BOCA RATON, Fla. — Nestled between Dixie Highway and Federal Highway in Boca Raton, Pastor Ronald Brown of Ebenezer Missionary Baptist Church says Pearl City has a story to tell.
"Pearl City was actually here before Boca Raton was here," Brown said.
Originally a segregated stretch of 15 acres set aside for Black farm workers in 1915, Pearl City has stood the test of time.
Brown added, "It means so much because it's prime property."
It's rich in history.
At the time it was created, Pearl City, a so called "brand new colored city," was designated for Black migrant workers instrumental to agriculture in the area.
"Since the harvesting became so plentiful, they decided just to give them this plot of land, which is Pearl City, and that way they can keep the workers here on a regular basis year-round," Brownsaid.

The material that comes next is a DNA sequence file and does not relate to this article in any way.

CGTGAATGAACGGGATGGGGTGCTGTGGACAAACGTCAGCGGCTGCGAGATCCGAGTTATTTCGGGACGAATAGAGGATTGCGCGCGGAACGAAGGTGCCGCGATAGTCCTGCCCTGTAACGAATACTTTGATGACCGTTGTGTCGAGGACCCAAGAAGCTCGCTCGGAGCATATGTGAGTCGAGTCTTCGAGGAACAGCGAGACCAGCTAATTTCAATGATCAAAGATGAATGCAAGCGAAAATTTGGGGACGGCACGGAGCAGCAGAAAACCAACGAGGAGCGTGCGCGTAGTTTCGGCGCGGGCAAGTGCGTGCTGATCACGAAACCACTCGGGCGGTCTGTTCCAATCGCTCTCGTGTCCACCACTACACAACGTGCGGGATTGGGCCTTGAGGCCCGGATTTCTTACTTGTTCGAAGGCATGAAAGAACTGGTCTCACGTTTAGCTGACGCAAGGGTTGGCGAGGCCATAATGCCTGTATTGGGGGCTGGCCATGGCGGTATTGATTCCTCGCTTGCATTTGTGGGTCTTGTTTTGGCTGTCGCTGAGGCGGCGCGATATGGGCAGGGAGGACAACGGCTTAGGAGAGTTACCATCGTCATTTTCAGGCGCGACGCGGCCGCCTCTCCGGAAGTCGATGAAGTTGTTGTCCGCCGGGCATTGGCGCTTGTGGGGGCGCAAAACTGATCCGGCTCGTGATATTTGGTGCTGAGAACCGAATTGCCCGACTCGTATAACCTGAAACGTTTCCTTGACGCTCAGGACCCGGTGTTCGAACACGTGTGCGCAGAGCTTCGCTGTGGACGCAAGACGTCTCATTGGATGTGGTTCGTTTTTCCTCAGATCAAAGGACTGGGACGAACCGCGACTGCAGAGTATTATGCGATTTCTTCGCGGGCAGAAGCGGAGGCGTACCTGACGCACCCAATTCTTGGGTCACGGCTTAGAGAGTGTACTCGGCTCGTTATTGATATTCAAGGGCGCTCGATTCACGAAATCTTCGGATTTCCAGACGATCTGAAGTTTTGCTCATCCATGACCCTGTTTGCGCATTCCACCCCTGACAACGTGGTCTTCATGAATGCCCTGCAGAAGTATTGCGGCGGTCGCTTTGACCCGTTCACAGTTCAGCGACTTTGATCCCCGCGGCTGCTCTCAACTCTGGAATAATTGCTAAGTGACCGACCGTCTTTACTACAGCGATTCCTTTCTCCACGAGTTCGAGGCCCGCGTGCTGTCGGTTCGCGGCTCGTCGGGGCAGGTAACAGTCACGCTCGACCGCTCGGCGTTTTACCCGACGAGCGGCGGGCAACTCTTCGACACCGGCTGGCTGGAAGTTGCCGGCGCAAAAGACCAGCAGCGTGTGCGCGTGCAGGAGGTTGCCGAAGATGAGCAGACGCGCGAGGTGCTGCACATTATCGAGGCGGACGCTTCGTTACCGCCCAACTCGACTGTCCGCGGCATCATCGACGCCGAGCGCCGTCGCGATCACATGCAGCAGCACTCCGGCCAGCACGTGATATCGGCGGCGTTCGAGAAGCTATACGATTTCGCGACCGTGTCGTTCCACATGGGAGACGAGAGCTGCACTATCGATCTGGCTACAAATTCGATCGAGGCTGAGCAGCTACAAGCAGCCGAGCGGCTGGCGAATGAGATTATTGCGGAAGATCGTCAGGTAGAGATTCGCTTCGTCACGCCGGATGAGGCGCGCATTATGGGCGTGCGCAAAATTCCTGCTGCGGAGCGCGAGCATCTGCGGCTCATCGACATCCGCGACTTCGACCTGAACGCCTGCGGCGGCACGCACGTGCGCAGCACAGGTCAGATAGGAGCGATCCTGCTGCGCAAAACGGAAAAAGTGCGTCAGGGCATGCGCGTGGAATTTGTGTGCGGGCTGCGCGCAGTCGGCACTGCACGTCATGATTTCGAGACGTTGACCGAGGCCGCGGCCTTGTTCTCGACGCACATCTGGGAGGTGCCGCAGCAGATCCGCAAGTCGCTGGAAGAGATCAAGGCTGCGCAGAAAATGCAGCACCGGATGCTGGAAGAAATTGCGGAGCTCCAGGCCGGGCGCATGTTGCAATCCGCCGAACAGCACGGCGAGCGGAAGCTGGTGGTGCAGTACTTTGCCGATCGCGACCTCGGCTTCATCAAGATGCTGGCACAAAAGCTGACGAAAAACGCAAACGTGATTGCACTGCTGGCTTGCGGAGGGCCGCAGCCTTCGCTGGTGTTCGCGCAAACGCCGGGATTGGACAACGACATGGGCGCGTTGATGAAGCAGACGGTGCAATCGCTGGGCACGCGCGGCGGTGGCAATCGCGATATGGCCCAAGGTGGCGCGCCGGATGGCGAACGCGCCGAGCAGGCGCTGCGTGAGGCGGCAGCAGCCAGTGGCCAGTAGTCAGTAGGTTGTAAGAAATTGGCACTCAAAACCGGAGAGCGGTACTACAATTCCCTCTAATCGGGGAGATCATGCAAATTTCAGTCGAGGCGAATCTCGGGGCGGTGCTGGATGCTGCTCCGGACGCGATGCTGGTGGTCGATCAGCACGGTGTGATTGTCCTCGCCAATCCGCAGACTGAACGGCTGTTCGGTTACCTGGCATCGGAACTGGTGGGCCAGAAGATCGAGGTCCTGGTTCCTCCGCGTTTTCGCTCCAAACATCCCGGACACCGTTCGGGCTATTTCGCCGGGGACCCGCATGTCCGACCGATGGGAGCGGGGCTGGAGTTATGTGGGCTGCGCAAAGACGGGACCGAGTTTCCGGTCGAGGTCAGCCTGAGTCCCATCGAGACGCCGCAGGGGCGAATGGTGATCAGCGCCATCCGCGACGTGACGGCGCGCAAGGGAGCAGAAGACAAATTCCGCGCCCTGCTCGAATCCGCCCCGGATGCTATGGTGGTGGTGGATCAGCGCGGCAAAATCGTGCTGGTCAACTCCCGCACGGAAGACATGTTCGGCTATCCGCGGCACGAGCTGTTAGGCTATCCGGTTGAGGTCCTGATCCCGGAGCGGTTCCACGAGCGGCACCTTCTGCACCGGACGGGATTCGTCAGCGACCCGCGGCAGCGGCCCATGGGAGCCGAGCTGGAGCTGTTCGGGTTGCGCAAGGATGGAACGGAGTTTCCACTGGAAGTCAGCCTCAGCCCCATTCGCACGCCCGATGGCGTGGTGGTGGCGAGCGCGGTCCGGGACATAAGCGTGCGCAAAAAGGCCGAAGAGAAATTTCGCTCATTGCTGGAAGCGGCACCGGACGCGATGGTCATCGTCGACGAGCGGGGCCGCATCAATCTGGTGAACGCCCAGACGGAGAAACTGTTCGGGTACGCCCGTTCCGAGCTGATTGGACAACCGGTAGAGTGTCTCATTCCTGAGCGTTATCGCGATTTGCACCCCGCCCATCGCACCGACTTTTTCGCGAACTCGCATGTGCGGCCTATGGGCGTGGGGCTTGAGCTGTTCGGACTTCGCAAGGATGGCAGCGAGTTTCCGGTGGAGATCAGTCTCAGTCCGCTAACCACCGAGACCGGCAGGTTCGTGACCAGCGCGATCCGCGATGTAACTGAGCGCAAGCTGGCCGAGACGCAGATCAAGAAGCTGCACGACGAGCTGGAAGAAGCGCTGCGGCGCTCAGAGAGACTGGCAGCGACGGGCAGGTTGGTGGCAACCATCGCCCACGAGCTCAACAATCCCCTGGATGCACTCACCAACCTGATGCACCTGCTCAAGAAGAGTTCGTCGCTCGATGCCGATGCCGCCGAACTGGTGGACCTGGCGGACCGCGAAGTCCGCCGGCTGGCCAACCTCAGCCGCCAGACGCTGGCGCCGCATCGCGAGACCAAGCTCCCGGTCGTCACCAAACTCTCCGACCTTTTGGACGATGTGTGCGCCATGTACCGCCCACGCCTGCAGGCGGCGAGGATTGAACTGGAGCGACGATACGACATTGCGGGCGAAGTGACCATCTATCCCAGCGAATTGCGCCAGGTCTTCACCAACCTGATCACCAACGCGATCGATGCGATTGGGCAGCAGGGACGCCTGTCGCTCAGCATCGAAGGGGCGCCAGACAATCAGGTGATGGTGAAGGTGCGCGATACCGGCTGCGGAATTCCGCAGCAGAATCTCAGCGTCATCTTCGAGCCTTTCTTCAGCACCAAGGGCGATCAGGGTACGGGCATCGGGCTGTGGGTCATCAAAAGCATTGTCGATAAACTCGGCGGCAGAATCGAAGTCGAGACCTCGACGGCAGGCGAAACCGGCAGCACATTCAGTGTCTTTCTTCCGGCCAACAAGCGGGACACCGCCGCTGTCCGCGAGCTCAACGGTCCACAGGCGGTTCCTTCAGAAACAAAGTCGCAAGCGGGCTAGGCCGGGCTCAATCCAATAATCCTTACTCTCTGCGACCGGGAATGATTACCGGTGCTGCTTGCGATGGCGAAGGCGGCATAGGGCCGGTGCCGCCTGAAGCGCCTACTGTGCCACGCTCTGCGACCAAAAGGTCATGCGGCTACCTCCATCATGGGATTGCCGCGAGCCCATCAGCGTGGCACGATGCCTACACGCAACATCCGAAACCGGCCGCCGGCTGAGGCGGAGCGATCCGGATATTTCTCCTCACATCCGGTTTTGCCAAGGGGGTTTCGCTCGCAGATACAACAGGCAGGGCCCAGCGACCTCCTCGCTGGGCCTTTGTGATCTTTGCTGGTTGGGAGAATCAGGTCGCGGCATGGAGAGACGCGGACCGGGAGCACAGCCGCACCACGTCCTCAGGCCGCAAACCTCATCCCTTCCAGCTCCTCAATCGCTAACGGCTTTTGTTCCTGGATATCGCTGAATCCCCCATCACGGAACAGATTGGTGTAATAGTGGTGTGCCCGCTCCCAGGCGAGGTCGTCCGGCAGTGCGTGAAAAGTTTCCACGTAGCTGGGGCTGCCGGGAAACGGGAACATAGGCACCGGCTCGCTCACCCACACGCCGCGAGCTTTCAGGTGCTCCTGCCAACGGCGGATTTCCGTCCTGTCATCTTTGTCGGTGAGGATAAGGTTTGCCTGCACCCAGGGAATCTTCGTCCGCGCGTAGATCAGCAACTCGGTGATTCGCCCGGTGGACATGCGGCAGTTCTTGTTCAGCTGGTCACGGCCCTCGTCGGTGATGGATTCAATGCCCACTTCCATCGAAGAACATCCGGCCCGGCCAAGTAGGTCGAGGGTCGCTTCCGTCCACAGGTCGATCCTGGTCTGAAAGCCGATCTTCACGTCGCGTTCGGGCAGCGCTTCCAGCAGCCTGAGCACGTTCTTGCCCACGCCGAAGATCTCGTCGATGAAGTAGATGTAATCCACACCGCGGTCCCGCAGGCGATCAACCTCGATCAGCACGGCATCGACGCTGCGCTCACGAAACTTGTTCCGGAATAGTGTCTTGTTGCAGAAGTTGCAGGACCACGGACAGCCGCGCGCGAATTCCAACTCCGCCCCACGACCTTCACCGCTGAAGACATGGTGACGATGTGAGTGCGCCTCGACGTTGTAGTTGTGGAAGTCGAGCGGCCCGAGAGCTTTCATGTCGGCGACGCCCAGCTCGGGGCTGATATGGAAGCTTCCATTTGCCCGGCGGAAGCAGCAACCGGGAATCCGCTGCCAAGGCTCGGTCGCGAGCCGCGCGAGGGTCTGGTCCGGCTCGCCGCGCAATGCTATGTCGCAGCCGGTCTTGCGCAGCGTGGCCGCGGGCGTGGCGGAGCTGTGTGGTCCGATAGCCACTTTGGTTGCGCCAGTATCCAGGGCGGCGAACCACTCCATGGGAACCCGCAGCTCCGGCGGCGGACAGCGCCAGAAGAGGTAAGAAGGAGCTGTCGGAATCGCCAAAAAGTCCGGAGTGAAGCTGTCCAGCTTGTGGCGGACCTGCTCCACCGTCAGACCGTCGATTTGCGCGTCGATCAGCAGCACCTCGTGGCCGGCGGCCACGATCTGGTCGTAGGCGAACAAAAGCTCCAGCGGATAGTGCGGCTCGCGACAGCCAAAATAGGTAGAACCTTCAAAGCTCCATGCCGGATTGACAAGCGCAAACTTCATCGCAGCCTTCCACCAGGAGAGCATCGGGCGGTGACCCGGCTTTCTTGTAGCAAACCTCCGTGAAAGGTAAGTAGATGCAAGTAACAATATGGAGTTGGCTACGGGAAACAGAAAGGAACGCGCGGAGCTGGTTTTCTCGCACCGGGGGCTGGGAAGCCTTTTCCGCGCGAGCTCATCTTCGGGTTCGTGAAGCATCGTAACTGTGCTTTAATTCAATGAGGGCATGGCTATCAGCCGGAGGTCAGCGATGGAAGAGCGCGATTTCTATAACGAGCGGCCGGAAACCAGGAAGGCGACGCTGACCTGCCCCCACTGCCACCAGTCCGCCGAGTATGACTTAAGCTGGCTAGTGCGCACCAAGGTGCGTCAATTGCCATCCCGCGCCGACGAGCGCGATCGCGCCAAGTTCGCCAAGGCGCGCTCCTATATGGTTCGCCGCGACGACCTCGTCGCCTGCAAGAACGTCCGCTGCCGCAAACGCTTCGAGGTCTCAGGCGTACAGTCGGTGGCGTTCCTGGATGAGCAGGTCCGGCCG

The ground still remains fertile and its people dedicated to preserving Pearl City’s legacy. A collaborative effort between Boca Raton and Pearl City leaders and Developing Interracial Social Change (DISC) are behind a new community garden project.
"It's great to see so many volunteers to make a beautiful community garden on historic Pearl City," Mayor Scott Singer said.
Community member John Martin brought his grandsons to a recent groundbreaking where different cross sections unified with the goal of polishing a gem in the community.
"When you plant a seed and watch it grow, it's just like life," Martin said, beaming at his grandsons. "Whatever we plant in them, we want it to grow and when they get older, we want to see the fruits we plant in them."
Martin said he wants his grandkids to learn the lesson that hard work pays off. That unity, Brown said. is the key to success.
"When we lay a lot of our differences aside and work together, we all seem like the same people," Brown said.